Brendan Smialowski/AFP/Getty Images
People wait to enter outside the U.S. Supreme Court in March. The court hears arguments Wednesday in a case testing whether the federal government is liable for damages when it violates the Privacy Act by disclosing that an individual is HIV-positive.
People wait to enter outside the U.S. Supreme Court in March. The court hears arguments Wednesday in a case testing whether the federal government is liable for damages when it violates the Privacy Act by disclosing that an individual is HIV-positive. Brendan Smialowski/AFP/Getty Images
The U.S. Supreme Court hears arguments Wednesday in a case testing whether the federal government is liable for damages when it violates the Privacy Act by disclosing that an individual is HIV-positive. The government does not dispute that it broke the law, but it asserts that the Privacy Act authorizes damage suits only for violations that cause economic harm, not for emotional harm.
Stan Cooper, the central figure in the case, admits he was wrong. The retired Visa International vice president was an avid recreational pilot until the 1980s, when he was diagnosed as HIV-positive and let his pilot's medical certificate lapse. But in 1994, he reapplied to the Federal Aviation Administration and failed to disclose his HIV status for fear that he would automatically be disqualified from flying. He renewed his medical certificate four more times without disclosure, even after the FAA began allowing some HIV-positive pilots to fly if they met certain specified criteria. Cooper says he would have qualified, "but I didn't want to admit that I had falsified that first application."
And so he stayed mum about his condition in the subsequent applications.
Such failure to disclose is a felony under federal law. So when Cooper learned in 2005 that the FAA had an amnesty program for people like him, he began the process of applying.
But it was too late. Unbeknownst to him, the FAA and the Social Security Administration had teamed up to find pilots who hid medical conditions. The joint operation, dubbed Operation Safe Pilot, fed in the names of 45,000 pilots in Northern California, cross-referenced them with the names of those who got any Social Security benefits, and came up with some 3,200 violators. Because Cooper had gotten disability benefits for 12 months when he was sick in 1995, his name popped out. He was charged with three felonies and eventually pleaded guilty to one misdemeanor false statement charge. He was sentenced to two years of unsupervised probation and fined $1,000.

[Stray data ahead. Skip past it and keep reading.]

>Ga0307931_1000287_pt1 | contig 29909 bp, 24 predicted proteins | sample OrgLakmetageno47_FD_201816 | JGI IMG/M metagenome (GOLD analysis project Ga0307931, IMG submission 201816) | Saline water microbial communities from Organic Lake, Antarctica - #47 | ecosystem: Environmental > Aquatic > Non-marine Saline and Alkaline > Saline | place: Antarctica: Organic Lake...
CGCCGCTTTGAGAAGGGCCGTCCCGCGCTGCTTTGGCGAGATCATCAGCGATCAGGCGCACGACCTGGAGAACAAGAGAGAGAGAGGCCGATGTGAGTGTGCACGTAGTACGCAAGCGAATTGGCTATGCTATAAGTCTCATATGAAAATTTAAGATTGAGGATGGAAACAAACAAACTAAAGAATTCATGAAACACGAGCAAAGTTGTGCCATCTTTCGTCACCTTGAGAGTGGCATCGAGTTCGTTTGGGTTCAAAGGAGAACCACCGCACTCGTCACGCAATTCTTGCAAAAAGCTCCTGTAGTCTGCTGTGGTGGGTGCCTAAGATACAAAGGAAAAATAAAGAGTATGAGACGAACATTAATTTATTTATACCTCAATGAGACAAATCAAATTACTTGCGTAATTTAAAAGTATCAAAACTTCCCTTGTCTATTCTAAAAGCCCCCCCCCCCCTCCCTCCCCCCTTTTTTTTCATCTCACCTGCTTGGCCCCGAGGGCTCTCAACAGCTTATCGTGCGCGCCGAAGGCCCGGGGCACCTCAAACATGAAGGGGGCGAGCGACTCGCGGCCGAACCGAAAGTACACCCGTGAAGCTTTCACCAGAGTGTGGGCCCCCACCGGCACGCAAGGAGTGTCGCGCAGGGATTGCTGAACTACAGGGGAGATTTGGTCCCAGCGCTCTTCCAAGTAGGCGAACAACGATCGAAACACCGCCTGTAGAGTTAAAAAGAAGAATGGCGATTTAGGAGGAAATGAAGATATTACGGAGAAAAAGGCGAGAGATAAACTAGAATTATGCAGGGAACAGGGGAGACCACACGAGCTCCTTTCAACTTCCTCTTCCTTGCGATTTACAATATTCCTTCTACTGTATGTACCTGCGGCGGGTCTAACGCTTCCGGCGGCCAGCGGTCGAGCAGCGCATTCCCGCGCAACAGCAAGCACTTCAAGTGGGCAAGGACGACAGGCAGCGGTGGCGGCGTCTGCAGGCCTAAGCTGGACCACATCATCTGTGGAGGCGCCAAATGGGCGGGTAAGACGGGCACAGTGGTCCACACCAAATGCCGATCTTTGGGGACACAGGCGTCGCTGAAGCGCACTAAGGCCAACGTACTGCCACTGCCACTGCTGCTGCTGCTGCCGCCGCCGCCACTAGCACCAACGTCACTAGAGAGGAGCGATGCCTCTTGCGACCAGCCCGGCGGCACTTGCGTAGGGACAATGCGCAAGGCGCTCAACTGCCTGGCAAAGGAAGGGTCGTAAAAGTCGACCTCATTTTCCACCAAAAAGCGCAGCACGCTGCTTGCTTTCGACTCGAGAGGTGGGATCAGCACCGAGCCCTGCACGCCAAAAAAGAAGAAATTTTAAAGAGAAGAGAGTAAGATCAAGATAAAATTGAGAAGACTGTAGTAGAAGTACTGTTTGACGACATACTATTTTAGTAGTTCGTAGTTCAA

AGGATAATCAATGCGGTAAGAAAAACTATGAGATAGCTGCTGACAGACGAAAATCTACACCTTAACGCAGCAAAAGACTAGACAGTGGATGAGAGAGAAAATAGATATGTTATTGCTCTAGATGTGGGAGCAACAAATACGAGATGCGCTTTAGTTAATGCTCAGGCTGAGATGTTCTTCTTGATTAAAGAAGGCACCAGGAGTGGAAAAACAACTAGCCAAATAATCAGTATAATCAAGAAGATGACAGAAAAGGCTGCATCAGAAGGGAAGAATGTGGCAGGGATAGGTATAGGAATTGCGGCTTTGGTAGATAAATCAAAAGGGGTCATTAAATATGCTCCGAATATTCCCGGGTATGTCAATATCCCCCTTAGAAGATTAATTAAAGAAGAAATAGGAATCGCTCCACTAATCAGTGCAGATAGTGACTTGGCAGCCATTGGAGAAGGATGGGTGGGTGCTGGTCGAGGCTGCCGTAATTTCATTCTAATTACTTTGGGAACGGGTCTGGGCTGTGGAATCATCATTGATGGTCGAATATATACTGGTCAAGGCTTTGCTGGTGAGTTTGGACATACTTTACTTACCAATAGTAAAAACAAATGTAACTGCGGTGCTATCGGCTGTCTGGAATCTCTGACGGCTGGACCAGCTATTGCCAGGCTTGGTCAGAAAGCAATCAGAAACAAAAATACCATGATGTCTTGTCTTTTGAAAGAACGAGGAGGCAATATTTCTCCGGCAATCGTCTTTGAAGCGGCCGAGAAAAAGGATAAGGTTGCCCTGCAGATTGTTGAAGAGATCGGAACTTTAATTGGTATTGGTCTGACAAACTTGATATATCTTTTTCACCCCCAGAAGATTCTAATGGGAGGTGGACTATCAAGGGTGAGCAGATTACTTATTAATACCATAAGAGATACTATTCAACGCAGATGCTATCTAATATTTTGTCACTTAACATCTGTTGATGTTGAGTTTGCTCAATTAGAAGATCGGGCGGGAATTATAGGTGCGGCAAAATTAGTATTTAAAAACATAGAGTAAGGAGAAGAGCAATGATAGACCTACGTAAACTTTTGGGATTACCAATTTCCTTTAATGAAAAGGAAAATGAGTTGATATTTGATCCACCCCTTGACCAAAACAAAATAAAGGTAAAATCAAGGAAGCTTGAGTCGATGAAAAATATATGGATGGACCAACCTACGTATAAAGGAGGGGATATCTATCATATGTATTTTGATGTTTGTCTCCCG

Cooper acknowledges that falsifying his medical certificate "was a serious mistake, and I paid dearly for that mistake." The fine may not have been huge, but the legal fees were — he estimates them at $200,000 to date.
Now he wants the federal government to pay for legal violations it committed. Social Security medical records are strictly confidential. Disclosure of the records to another agency, without consent, is clearly illegal. Indeed, the Privacy Act specifically provides that the "United States shall be liable" for "actual damages" sustained by an individual as the result of any violation of the law.
So Cooper sued, contending he had suffered "humiliation, embarrassment, mental anguish ... and emotional distress."
A federal district court agreed that the Social Security Administration had violated the Privacy Act, but it threw out the case because Cooper did not claim economic damages. A federal appeals court, however, reinstated the suit, and the Obama administration appealed to the Supreme Court, where the justices hear arguments Wednesday.
The administration concedes that the language of the Privacy Act could be read as allowing damages for emotional harms, but it maintains that the language is ambiguous, and thus that the government gets the benefit of the doubt. If Congress wants to authorize such lawsuits, it can do so, the administration says. But it must do so clearly and unequivocally, which it did not here.
Cooper counters that the FAA and Social Security Administration deliberately and knowingly engaged in a massive violation of privacy involving thousands of individuals, and that the Privacy Act was meant to provide a remedy for those harmed by such a scheme. "They stole my privacy," he says, his voice breaking slightly.
Cooper notes that the government did exactly what it promises in writing not to do — it shared confidential medical information with those not authorized to receive it.
"This was a fishing expedition," he says. "This was a witch hunt where they just ran Social Security numbers of pilots though the Social Security disability databases and saw what fell out."
Indeed, though Cooper is still a licensed pilot, having met the current medical criteria, his name and HIV status are still posted on a government website.